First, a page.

It’s a question we get asked a lot!
When a basement is constructed, a waterproofing cavity drainage system (like a Delta Membranes system) is installed, and a part of that system is a pump station (sump) and sump pump.
When basements are built, the first line of defence should be the structure, but sometimes, water may get through the structural joints. The Type C cavity drainage system stops that water from coming through to your walls and diverts it to a sump within the basement. When the water enters the sump, the sump pump/s discharge the water away to the main sewer. Depending on the construction, sometimes there is a lot of water and sometimes the is no water. The amount of water entering the basement can also change over time, as more basements are built changing the route of underwater streams and also as the water table rises.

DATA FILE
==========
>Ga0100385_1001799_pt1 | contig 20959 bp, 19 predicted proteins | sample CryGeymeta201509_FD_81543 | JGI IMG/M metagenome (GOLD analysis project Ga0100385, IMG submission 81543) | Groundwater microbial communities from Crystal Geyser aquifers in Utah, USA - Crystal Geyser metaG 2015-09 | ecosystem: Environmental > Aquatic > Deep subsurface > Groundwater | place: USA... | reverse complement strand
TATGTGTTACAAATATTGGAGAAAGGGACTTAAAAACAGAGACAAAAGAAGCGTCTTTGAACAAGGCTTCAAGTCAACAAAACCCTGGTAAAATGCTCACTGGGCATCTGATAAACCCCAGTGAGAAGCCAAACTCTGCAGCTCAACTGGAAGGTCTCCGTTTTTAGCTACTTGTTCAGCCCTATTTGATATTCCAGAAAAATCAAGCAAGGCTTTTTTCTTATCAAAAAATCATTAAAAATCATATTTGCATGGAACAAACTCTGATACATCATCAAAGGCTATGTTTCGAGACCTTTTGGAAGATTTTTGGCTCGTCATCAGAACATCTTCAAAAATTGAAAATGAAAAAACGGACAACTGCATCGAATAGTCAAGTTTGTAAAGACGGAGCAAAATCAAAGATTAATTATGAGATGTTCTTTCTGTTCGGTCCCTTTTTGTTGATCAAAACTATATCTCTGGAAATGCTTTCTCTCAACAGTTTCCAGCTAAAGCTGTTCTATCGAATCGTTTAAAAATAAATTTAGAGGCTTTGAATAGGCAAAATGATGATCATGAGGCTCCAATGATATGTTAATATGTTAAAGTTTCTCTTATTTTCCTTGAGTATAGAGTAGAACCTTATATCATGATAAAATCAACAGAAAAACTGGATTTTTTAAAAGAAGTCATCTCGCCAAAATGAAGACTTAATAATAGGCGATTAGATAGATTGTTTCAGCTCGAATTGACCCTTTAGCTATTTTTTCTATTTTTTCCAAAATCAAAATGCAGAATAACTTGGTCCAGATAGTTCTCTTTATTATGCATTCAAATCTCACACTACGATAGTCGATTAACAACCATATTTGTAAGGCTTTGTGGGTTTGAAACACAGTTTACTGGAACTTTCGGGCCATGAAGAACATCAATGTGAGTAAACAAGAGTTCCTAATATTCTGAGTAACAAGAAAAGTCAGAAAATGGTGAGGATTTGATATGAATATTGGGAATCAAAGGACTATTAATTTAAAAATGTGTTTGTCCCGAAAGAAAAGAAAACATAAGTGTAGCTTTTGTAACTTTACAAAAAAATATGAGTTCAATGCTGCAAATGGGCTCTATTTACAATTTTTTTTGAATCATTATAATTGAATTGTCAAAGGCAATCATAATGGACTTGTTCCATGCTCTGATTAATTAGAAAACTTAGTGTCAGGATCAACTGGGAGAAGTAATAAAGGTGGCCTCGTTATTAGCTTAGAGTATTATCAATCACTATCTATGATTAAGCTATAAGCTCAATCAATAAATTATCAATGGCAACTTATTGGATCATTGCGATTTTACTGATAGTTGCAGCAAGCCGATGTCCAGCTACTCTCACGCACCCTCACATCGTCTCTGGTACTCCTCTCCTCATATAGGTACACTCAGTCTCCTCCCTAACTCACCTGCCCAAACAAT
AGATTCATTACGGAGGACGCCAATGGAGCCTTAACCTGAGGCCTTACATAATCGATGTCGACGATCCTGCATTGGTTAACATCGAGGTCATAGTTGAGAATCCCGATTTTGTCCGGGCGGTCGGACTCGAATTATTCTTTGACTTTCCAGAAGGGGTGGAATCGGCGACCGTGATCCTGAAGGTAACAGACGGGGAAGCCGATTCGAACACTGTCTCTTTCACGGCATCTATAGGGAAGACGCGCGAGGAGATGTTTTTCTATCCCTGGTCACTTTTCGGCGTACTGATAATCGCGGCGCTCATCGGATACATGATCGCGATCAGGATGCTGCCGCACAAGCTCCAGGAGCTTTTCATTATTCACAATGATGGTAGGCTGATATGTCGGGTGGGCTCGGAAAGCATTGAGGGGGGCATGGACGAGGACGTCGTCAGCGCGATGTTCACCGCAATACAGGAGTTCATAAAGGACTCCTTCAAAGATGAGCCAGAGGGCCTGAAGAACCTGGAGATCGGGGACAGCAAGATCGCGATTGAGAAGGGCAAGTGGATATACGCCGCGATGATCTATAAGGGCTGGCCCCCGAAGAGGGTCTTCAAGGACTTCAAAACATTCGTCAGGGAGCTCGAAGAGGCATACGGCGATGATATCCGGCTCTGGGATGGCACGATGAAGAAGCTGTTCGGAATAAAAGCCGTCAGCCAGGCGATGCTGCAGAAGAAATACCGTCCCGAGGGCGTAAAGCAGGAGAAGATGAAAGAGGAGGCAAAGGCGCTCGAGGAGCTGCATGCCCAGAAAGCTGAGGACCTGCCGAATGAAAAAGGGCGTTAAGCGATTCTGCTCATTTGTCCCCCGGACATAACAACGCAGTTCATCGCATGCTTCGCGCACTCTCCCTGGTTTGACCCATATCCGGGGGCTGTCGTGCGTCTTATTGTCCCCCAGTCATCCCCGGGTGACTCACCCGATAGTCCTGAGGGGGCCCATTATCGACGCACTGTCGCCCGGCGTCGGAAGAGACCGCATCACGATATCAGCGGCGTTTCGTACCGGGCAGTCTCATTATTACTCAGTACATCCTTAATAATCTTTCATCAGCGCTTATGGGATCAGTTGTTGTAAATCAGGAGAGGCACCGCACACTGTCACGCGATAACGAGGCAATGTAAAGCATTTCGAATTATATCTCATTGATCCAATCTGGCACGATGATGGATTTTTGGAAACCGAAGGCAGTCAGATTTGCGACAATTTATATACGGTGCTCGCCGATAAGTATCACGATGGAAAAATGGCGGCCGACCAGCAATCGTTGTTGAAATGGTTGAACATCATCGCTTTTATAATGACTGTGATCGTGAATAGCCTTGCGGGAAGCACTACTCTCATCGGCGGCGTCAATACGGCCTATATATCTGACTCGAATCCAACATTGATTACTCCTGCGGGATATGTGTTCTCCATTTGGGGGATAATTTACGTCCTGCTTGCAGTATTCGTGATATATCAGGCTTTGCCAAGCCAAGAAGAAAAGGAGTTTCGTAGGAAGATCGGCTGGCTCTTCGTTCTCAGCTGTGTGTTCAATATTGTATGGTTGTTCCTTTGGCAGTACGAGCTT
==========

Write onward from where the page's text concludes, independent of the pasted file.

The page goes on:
Foul water (wastewater)
If a basement has facilities in it, like toilets, basins, etc. then a foul water pump station would be installed at the time of construction. As the basement is below the main sewer level, then water is flushed in the basement it can’t defy gravity and go up! This is where the pump station comes in… the water from the facilities flows under gravity to the sump, where it is then pumped away to the main sewer. If there is a swimming pool in the basement, during backwashing this water will also usually be discharged via the pump station.
Did you know, almost all basements in London have a pump station. If you have a basement (or even if you don’t) and you’re reading this, we’d love you to vote in our poll below…